English for communication between Union and States

Q.  Which of the following is/are true regarding language of communication in Indian polity?

1) Hindi communication between a Hindi and a non-Hindi state, should be accompanied by an English translation.
2) If one or more states want they can enter into an agreement with the Union to have language of communication to be Hindi along with English.

- Published on 16 Mar 17

a. Only 1
b. Only 2
c. Both 1 and 2
d. None of the above

ANSWER: Only 1
    Provisions for regional languages -

  • The legislature of a state may adopt any one or more of the languages in use in the state or Hindi as the official language of that state.

  • Until that is done, English is to continue as official language of that state.

  • For e.g. Gujarat has adopted Hindi in addition to Gujarati.

  • Similarly, Goa has adopted Marathi in addition to Konkani.

  • Jammu and Kashmir has adopted Urdu (and not Kashmiri).

  • On the other hand, certain north-eastern States like Meghalaya, Arunachal Pradesh and Nagaland have adopted English.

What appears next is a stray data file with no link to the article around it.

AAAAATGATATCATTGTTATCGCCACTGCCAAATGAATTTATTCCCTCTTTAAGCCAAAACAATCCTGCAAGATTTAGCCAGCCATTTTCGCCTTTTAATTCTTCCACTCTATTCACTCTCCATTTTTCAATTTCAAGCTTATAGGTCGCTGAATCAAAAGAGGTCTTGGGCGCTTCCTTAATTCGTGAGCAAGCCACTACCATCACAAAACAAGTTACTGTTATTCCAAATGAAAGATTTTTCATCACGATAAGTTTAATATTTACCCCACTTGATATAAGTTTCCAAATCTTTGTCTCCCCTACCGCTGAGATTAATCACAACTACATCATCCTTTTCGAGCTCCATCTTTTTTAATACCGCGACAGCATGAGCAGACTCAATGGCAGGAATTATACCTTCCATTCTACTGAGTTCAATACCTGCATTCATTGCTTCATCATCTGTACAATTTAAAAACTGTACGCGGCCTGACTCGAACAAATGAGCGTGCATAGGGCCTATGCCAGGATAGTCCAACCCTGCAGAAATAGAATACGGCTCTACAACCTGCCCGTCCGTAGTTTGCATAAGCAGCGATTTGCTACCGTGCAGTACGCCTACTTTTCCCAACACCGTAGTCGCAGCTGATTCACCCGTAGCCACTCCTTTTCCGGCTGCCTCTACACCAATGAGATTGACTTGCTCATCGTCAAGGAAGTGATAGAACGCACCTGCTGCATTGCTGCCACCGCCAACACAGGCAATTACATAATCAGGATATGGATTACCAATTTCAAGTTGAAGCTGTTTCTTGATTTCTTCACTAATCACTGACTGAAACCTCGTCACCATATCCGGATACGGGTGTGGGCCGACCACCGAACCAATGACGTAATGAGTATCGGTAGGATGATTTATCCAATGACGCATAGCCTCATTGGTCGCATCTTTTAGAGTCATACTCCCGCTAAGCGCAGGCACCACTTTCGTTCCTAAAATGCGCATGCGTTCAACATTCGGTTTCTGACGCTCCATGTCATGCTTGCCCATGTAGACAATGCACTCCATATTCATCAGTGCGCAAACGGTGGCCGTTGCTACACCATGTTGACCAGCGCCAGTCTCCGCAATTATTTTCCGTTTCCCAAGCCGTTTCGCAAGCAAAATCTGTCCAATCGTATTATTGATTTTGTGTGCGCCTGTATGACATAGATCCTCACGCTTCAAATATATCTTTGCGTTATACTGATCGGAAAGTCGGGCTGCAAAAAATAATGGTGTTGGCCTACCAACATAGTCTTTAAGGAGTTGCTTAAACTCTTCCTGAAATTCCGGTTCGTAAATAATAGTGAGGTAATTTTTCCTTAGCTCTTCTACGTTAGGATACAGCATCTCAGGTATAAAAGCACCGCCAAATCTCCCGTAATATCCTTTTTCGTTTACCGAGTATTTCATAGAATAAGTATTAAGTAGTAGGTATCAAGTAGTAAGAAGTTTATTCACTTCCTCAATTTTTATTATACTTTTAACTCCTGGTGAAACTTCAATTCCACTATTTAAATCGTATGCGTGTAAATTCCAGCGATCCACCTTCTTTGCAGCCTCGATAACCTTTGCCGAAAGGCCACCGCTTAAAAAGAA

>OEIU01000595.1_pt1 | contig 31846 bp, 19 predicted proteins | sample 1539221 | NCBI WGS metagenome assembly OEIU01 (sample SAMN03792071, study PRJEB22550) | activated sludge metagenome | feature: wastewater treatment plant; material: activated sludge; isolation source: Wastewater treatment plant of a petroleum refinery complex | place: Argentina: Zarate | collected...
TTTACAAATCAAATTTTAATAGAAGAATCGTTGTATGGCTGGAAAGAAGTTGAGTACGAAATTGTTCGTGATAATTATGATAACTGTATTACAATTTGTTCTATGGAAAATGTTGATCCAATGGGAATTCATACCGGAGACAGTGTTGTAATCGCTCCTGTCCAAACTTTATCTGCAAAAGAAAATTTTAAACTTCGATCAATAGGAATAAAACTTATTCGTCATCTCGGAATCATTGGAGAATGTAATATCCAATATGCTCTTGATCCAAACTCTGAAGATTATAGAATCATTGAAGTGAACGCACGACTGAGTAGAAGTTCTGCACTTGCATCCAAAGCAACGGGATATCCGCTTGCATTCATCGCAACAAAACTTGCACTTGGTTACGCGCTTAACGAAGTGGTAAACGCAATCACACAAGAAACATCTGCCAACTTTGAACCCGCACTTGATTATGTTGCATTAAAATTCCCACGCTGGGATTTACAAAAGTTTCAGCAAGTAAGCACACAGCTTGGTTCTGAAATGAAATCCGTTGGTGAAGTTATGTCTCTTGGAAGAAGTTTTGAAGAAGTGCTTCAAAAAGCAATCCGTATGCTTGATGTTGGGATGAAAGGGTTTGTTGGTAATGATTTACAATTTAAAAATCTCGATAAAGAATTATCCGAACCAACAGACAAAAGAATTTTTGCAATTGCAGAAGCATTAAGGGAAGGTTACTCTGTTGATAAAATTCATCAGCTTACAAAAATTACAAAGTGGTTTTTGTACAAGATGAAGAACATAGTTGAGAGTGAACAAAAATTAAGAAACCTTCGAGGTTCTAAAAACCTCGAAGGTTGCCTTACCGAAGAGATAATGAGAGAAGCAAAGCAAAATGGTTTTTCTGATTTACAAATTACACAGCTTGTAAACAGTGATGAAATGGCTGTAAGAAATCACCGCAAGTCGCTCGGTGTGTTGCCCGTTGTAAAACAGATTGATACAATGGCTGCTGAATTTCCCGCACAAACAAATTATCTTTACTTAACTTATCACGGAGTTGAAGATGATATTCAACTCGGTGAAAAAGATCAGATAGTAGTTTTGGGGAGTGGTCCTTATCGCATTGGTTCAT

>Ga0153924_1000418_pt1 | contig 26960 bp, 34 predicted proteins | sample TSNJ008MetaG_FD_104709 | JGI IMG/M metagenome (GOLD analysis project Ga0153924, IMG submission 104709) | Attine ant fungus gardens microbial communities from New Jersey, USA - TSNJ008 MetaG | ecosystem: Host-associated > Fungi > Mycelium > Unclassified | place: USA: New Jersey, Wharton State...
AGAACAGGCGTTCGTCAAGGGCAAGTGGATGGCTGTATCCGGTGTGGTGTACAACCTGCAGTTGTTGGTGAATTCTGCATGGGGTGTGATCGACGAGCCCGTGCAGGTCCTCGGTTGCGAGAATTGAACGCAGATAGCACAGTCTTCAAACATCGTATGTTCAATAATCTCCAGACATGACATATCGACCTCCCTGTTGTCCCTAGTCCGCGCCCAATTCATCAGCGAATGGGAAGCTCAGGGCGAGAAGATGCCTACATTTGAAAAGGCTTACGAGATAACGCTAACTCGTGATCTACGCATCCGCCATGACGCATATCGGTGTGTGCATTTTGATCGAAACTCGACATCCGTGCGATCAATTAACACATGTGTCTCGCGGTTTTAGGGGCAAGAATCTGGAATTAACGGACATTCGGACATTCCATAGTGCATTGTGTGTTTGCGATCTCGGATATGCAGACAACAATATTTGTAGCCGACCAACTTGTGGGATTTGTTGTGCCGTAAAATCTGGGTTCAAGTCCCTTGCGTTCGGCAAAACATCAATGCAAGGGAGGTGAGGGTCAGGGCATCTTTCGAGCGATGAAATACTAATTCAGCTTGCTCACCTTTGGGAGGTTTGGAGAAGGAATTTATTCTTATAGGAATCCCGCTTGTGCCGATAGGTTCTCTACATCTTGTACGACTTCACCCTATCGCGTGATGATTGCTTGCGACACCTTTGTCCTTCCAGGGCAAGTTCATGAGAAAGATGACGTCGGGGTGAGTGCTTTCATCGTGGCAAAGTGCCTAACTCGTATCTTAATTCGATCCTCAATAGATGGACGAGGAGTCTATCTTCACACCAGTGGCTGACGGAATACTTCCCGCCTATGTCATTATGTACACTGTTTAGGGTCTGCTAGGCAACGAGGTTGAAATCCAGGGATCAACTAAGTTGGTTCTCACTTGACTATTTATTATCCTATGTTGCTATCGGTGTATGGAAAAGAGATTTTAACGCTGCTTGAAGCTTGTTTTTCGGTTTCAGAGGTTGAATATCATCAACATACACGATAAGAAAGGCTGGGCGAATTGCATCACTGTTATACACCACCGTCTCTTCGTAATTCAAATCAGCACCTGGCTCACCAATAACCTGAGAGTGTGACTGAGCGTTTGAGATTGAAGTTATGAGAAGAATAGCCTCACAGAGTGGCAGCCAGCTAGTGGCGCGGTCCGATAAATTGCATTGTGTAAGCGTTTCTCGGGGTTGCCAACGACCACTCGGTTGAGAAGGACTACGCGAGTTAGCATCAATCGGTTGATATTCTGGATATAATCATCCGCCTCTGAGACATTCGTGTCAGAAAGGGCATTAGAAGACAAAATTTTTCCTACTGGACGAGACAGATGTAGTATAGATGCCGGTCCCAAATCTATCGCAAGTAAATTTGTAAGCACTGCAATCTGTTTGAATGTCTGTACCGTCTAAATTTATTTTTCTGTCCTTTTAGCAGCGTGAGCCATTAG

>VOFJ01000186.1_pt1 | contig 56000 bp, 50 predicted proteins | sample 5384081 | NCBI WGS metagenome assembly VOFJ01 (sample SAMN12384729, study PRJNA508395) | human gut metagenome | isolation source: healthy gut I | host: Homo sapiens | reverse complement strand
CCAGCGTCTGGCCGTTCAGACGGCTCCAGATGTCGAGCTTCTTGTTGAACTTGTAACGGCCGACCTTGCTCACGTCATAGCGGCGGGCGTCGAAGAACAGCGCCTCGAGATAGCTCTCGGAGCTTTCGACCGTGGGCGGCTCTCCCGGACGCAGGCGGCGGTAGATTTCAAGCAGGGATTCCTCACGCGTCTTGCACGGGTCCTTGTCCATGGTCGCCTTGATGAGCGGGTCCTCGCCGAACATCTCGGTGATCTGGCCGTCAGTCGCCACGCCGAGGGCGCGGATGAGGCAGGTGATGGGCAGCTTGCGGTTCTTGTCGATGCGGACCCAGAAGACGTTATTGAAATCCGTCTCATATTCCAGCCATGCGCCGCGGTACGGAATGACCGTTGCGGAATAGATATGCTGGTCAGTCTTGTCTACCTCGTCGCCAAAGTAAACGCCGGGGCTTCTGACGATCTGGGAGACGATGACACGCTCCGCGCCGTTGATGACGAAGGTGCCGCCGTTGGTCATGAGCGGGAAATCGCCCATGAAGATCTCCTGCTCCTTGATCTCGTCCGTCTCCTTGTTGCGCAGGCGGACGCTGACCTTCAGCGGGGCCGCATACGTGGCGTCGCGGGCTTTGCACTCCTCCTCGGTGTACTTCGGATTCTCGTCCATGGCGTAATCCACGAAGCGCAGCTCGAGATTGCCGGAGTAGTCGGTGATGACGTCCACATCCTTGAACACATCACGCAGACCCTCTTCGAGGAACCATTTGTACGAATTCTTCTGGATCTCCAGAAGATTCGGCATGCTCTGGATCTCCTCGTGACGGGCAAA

• Notably, the choice of the state is not limited to the languages enumerated in the Eighth Schedule of the constitution.

  • For the time being, the official language of the Union (i.e., English) would remain the link language for communications between the Union and the states or between various states.

  • But, two or more states are free to agree to use Hindi (instead of English) for communication between themselves.

  • Rajasthan, Uttar Pradesh, Madhya Pradesh and Bihar are some of the states that have entered into such agreements.

  • The Official Language Act (1963) lays down that English should be used for purposes of communication between the Union and the non-Hindi states (that is, the states that have not adopted Hindi as their official language).

  • Further, where Hindi is used for communication between a Hindi and a non-Hindi state, such communication in Hindi should be accompanied by an English translation.

  • When the President (on a demand being made) is satisfied that a substantial proportion of the population of a state desire the use of any language spoken by them to be recognized by that state, then he may direct that such language shall also be officially recognized in that state.

  • This provision aims at protecting the linguistic interests of minorities in the states.

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